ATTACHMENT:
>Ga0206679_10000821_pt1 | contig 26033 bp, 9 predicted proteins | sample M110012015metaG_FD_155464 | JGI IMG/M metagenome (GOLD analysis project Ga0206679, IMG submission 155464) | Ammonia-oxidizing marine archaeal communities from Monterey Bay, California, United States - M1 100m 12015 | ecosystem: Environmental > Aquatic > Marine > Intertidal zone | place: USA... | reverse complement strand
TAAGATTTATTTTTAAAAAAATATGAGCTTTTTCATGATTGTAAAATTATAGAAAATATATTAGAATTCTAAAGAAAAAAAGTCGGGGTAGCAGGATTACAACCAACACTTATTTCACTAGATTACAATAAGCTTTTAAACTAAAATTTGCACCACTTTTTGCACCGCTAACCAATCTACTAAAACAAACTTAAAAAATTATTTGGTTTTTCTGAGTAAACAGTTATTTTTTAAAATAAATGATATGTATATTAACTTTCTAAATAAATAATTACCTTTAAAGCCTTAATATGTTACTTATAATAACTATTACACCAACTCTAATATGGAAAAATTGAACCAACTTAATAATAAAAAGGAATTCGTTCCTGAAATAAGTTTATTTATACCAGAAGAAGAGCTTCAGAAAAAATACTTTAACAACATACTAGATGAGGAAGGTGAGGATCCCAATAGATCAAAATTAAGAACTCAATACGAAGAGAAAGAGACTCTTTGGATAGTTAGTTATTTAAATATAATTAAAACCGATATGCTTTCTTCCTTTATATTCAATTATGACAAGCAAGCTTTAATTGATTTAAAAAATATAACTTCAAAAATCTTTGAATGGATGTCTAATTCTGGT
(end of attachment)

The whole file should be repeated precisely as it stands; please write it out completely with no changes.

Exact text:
>Ga0206679_10000821_pt1 | contig 26033 bp, 9 predicted proteins | sample M110012015metaG_FD_155464 | JGI IMG/M metagenome (GOLD analysis project Ga0206679, IMG submission 155464) | Ammonia-oxidizing marine archaeal communities from Monterey Bay, California, United States - M1 100m 12015 | ecosystem: Environmental > Aquatic > Marine > Intertidal zone | place: USA... | reverse complement strand
TAAGATTTATTTTTAAAAAAATATGAGCTTTTTCATGATTGTAAAATTATAGAAAATATATTAGAATTCTAAAGAAAAAAAGTCGGGGTAGCAGGATTACAACCAACACTTATTTCACTAGATTACAATAAGCTTTTAAACTAAAATTTGCACCACTTTTTGCACCGCTAACCAATCTACTAAAACAAACTTAAAAAATTATTTGGTTTTTCTGAGTAAACAGTTATTTTTTAAAATAAATGATATGTATATTAACTTTCTAAATAAATAATTACCTTTAAAGCCTTAATATGTTACTTATAATAACTATTACACCAACTCTAATATGGAAAAATTGAACCAACTTAATAATAAAAAGGAATTCGTTCCTGAAATAAGTTTATTTATACCAGAAGAAGAGCTTCAGAAAAAATACTTTAACAACATACTAGATGAGGAAGGTGAGGATCCCAATAGATCAAAATTAAGAACTCAATACGAAGAGAAAGAGACTCTTTGGATAGTTAGTTATTTAAATATAATTAAAACCGATATGCTTTCTTCCTTTATATTCAATTATGACAAGCAAGCTTTAATTGATTTAAAAAATATAACTTCAAAAATCTTTGAATGGATGTCTAATTCTGGT